Factors That Influence The Decision To Go Ahead With Total Joint Arthroplasty: A Qualitative Investigation With A Sub-Analysis On The Effects Of Socio-Economic Status On The Decision-Making Process.
(2013) Factors That Influence The Decision To Go Ahead With Total Joint Arthroplasty: A Qualitative Investigation With A Sub-Analysis On The Effects Of Socio-Economic Status On The Decision-Making Process., no. 87.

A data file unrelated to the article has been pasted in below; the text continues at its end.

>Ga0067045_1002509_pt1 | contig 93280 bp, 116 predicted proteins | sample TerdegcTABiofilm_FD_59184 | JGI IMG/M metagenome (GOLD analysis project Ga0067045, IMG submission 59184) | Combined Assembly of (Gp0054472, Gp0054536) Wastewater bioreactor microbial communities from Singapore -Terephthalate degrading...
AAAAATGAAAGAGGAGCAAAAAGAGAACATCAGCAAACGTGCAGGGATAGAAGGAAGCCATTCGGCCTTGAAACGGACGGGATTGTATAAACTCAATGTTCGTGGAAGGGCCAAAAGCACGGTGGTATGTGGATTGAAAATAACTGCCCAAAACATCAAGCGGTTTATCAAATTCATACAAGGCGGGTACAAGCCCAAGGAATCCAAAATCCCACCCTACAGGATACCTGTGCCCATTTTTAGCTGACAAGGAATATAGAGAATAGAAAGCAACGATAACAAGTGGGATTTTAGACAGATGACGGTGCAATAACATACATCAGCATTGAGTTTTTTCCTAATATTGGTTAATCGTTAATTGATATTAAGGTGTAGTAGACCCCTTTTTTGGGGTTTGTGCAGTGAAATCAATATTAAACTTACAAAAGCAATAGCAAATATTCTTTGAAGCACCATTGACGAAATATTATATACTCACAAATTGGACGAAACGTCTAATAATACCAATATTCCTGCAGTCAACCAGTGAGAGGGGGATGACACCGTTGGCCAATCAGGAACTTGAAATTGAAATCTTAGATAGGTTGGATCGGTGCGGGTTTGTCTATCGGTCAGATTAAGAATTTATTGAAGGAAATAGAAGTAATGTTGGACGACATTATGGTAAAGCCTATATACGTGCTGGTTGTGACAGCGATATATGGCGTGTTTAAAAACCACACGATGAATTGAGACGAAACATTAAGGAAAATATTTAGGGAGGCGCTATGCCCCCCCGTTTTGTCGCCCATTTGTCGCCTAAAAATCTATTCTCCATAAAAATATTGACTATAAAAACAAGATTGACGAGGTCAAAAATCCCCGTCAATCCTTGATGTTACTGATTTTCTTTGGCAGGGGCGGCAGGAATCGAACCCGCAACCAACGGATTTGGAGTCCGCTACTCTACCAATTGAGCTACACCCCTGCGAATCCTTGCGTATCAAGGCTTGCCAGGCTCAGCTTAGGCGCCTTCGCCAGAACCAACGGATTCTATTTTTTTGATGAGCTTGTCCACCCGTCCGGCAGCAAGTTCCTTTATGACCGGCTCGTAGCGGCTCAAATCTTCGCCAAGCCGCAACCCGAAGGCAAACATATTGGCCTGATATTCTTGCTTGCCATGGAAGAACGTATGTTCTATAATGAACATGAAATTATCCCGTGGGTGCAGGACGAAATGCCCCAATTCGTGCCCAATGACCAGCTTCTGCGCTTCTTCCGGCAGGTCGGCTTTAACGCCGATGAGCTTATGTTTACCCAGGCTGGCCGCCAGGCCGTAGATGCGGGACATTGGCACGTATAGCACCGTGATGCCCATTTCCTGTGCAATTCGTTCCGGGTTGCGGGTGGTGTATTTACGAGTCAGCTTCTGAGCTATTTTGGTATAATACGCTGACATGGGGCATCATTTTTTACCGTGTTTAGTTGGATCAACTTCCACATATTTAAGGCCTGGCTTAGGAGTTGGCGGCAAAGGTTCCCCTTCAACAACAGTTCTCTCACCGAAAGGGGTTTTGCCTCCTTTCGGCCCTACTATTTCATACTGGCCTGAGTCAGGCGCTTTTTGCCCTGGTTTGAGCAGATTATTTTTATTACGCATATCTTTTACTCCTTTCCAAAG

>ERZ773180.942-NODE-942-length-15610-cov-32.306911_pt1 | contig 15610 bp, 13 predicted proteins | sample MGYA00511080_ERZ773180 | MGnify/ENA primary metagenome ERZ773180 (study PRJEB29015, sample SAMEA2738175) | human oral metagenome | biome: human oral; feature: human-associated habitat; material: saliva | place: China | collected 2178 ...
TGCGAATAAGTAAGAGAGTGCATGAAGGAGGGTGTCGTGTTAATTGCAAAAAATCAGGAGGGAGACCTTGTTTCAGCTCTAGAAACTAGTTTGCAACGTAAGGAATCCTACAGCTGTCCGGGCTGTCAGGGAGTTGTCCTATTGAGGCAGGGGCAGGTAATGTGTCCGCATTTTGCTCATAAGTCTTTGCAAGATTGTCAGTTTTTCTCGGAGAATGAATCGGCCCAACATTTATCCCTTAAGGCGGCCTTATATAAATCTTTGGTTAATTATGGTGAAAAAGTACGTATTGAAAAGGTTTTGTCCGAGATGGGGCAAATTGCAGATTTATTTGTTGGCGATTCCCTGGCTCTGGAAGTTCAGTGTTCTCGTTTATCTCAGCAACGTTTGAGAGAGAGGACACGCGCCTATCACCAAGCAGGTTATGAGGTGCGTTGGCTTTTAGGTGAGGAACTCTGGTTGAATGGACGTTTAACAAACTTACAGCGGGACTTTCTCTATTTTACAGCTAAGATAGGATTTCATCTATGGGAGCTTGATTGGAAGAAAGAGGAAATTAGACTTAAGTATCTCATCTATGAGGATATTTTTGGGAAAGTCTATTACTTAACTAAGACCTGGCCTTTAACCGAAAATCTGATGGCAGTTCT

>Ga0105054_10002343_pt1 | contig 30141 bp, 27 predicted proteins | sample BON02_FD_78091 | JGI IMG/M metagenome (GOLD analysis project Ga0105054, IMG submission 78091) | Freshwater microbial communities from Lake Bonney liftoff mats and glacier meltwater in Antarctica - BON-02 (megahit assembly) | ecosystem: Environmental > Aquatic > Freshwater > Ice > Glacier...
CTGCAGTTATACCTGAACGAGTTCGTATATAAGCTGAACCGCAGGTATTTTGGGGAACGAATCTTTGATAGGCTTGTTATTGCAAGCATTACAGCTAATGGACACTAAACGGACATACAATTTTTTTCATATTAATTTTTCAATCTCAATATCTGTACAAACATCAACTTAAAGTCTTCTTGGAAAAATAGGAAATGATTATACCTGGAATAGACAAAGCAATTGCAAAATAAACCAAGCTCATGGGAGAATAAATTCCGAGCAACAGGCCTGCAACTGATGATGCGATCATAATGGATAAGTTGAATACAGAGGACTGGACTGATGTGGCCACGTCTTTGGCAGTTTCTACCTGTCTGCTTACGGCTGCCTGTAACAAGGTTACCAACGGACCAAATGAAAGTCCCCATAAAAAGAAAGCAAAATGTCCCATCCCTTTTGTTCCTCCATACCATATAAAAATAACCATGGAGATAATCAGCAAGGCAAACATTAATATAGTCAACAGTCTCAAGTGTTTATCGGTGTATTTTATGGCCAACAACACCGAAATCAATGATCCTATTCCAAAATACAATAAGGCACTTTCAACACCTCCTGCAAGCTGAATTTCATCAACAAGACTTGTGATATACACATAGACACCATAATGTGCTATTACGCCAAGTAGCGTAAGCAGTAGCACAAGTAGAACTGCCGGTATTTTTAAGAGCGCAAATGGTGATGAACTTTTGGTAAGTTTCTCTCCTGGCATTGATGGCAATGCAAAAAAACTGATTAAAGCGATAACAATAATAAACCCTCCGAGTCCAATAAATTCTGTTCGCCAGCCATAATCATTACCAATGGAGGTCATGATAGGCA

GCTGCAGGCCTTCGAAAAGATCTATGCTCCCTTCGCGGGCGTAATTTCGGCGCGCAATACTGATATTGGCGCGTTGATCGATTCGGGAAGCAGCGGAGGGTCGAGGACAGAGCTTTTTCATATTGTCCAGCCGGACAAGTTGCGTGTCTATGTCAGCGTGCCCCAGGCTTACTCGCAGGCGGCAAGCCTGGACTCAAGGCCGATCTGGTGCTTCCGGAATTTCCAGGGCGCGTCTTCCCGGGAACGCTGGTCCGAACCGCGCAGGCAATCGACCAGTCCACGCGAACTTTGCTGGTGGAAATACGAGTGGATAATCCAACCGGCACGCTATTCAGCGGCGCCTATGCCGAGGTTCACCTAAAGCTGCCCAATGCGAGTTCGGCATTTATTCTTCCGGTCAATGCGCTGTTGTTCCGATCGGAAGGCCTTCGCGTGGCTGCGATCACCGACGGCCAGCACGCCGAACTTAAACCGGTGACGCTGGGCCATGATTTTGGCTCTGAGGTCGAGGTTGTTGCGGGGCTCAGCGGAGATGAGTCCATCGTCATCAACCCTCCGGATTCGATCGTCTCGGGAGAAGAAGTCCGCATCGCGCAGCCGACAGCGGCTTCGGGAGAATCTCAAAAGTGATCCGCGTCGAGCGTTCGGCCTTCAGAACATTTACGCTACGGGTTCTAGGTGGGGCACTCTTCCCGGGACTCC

Total joint arthroplasty (TJA) is a cost-effective and generally accepted treatment for patients with end stage OA. However, variation in provision and also satisfaction with outcomes has emerged within the NHS. Shared decision-making (SDM) could potentially counteract these problems by helping shape realistic expectations. In order to incorporate SDM into the decision-making process it is important to understand what influences patients' decisions to go ahead with the TJA. In addition, literature is lacking regarding differences in this process between patients from different SES, which could also contribute to the SDM process. As such, this study sought to investigate what influences patients' decisions to go ahead with TJA. In addition, this study aimed to examine whether there were differences between socio-economic status in this decision making process. Data were collected using in depth semi-structured interviews with a purposeful sample of participants (n=7) with OA awaiting TJA. A two-part analysis of the data was undertaken using an Interpretative Phenomenological Approach. Five main themes, along with associated subthemes emerged from the first part of the data analysis. These were: symptoms, opinions of others, experiences of surgery, social impact and the surgery itself. Preliminary differences also emerged from the second part of the data analysis with regard to the effect of SES on decision-making. These were the level of activation of the individual within the decision- making process and also the level to which the participants felt informed with regard to the surgery. The results support current understanding that the decision-making process is very individual and complex. They provide evidence that there are many factors that healthcare professionals must be aware of in terms of incorporating SDM into the decision-making process. In addition, tentative conclusions can be made that there are preliminary differences in the decision-making process that are dependent on SES. Further research in this area is indicated by these findings. However, healthcare professionals need to be aware of these in order to provide appropriate information and support to shape realistic expectations and therefore improve satisfaction with outcomes.